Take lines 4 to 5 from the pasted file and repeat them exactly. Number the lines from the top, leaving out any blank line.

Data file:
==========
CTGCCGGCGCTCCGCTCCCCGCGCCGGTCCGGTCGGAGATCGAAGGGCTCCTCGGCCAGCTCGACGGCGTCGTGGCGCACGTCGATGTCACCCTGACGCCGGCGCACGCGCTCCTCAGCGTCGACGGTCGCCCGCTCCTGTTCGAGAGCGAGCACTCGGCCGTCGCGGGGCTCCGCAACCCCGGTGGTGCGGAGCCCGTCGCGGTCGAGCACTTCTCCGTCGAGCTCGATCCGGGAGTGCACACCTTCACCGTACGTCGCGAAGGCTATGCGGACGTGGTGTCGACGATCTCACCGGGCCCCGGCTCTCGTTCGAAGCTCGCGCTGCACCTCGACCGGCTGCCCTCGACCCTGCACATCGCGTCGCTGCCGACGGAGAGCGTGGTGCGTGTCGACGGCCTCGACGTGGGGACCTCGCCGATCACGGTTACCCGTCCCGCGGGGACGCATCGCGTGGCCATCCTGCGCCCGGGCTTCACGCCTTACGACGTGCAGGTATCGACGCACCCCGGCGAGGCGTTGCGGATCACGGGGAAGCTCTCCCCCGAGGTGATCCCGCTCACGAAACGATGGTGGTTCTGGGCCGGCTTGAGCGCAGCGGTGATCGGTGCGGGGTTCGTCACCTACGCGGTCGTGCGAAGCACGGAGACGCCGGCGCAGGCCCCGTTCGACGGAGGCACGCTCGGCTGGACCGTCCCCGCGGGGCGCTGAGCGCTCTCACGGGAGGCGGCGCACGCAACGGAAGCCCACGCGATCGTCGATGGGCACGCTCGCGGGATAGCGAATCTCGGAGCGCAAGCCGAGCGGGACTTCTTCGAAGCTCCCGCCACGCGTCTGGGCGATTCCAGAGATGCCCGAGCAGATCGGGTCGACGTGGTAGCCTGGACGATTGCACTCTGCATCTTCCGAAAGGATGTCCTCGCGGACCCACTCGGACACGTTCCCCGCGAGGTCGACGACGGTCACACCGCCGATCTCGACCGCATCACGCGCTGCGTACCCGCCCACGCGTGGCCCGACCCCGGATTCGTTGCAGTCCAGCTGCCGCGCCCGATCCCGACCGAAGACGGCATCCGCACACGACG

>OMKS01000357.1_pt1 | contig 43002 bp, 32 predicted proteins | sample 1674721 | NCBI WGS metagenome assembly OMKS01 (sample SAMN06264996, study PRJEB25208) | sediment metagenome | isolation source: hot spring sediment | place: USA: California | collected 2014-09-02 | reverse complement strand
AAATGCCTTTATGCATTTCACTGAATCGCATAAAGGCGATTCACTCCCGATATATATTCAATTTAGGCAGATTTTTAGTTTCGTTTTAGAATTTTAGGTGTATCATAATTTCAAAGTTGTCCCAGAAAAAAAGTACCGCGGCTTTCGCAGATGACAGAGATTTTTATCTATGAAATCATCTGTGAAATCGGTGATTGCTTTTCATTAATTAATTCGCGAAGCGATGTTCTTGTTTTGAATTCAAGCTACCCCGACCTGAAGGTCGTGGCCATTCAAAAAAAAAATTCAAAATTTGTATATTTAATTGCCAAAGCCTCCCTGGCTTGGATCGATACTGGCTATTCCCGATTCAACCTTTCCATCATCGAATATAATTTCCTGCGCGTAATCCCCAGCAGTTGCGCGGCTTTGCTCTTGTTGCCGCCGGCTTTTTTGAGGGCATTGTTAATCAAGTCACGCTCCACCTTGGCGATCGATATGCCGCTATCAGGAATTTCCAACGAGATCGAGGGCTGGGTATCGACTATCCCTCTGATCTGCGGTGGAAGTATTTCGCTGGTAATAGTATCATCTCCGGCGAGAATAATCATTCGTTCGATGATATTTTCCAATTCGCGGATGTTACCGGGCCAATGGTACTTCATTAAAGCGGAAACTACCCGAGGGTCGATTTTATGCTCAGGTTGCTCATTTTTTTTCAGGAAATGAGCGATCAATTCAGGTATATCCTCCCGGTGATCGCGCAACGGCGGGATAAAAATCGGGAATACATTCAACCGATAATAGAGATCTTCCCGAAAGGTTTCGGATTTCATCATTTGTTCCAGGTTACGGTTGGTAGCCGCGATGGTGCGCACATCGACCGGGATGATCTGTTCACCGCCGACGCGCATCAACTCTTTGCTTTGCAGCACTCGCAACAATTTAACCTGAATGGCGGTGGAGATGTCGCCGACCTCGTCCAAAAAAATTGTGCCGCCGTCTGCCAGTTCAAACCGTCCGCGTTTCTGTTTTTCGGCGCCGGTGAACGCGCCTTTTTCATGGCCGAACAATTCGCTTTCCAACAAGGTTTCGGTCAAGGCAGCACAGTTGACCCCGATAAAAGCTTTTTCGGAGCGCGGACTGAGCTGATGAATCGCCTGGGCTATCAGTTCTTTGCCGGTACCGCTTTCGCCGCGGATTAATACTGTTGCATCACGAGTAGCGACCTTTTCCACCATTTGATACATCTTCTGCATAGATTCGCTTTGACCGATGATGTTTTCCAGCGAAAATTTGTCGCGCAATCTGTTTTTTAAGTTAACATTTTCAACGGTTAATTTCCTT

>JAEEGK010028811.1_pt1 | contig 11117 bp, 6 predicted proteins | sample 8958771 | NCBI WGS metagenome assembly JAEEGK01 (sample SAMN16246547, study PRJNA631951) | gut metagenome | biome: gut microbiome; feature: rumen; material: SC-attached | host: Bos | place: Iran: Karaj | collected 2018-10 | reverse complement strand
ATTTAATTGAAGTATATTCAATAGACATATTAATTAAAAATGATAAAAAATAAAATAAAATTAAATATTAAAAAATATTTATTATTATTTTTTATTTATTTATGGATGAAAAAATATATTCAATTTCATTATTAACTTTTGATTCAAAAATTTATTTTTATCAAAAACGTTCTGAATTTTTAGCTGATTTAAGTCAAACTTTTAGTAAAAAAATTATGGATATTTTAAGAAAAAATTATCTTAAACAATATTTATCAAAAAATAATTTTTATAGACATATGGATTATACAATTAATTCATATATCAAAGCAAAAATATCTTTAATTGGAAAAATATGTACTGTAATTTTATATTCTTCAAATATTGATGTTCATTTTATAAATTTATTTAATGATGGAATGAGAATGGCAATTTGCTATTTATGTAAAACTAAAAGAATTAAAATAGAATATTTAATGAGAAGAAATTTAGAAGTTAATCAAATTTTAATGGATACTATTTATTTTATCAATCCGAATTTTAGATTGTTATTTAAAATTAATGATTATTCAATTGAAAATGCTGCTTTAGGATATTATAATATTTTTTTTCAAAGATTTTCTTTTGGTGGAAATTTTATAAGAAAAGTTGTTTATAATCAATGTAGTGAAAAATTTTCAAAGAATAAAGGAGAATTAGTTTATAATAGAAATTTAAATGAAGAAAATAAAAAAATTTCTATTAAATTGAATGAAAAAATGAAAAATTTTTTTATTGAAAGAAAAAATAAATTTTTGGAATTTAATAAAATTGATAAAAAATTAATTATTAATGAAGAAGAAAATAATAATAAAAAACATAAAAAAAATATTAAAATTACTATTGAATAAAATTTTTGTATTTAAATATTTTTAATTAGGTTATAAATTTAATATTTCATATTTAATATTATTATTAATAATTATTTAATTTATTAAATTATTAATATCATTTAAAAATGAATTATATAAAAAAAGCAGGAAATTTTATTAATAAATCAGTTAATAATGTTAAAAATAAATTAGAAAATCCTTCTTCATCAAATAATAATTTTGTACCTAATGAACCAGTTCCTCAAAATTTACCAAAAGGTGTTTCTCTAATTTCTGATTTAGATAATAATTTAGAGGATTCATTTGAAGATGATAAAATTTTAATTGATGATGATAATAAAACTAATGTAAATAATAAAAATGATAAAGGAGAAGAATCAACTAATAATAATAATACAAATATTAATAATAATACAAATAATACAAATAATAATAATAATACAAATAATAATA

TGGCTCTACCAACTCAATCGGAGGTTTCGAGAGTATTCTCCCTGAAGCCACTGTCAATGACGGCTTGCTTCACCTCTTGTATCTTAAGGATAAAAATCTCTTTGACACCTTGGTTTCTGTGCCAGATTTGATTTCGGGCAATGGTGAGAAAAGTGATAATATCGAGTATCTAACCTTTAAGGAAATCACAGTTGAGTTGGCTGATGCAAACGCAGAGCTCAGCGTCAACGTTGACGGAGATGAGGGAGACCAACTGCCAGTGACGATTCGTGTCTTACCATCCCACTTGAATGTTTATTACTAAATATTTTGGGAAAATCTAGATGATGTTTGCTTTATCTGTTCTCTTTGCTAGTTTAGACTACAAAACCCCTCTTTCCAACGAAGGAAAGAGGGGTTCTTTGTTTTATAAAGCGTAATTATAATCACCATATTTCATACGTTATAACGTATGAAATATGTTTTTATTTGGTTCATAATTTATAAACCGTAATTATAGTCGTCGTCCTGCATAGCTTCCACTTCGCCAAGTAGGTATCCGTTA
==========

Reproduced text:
>JAEEGK010028811.1_pt1 | contig 11117 bp, 6 predicted proteins | sample 8958771 | NCBI WGS metagenome assembly JAEEGK01 (sample SAMN16246547, study PRJNA631951) | gut metagenome | biome: gut microbiome; feature: rumen; material: SC-attached | host: Bos | place: Iran: Karaj | collected 2018-10 | reverse complement strand
ATTTAATTGAAGTATATTCAATAGACATATTAATTAAAAATGATAAAAAATAAAATAAAATTAAATATTAAAAAATATTTATTATTATTTTTTATTTATTTATGGATGAAAAAATATATTCAATTTCATTATTAACTTTTGATTCAAAAATTTATTTTTATCAAAAACGTTCTGAATTTTTAGCTGATTTAAGTCAAACTTTTAGTAAAAAAATTATGGATATTTTAAGAAAAAATTATCTTAAACAATATTTATCAAAAAATAATTTTTATAGACATATGGATTATACAATTAATTCATATATCAAAGCAAAAATATCTTTAATTGGAAAAATATGTACTGTAATTTTATATTCTTCAAATATTGATGTTCATTTTATAAATTTATTTAATGATGGAATGAGAATGGCAATTTGCTATTTATGTAAAACTAAAAGAATTAAAATAGAATATTTAATGAGAAGAAATTTAGAAGTTAATCAAATTTTAATGGATACTATTTATTTTATCAATCCGAATTTTAGATTGTTATTTAAAATTAATGATTATTCAATTGAAAATGCTGCTTTAGGATATTATAATATTTTTTTTCAAAGATTTTCTTTTGGTGGAAATTTTATAAGAAAAGTTGTTTATAATCAATGTAGTGAAAAATTTTCAAAGAATAAAGGAGAATTAGTTTATAATAGAAATTTAAATGAAGAAAATAAAAAAATTTCTATTAAATTGAATGAAAAAATGAAAAATTTTTTTATTGAAAGAAAAAATAAATTTTTGGAATTTAATAAAATTGATAAAAAATTAATTATTAATGAAGAAGAAAATAATAATAAAAAACATAAAAAAAATATTAAAATTACTATTGAATAAAATTTTTGTATTTAAATATTTTTAATTAGGTTATAAATTTAATATTTCATATTTAATATTATTATTAATAATTATTTAATTTATTAAATTATTAATATCATTTAAAAATGAATTATATAAAAAAAGCAGGAAATTTTATTAATAAATCAGTTAATAATGTTAAAAATAAATTAGAAAATCCTTCTTCATCAAATAATAATTTTGTACCTAATGAACCAGTTCCTCAAAATTTACCAAAAGGTGTTTCTCTAATTTCTGATTTAGATAATAATTTAGAGGATTCATTTGAAGATGATAAAATTTTAATTGATGATGATAATAAAACTAATGTAAATAATAAAAATGATAAAGGAGAAGAATCAACTAATAATAATAATACAAATATTAATAATAATACAAATAATACAAATAATAATAATAATACAAATAATAATA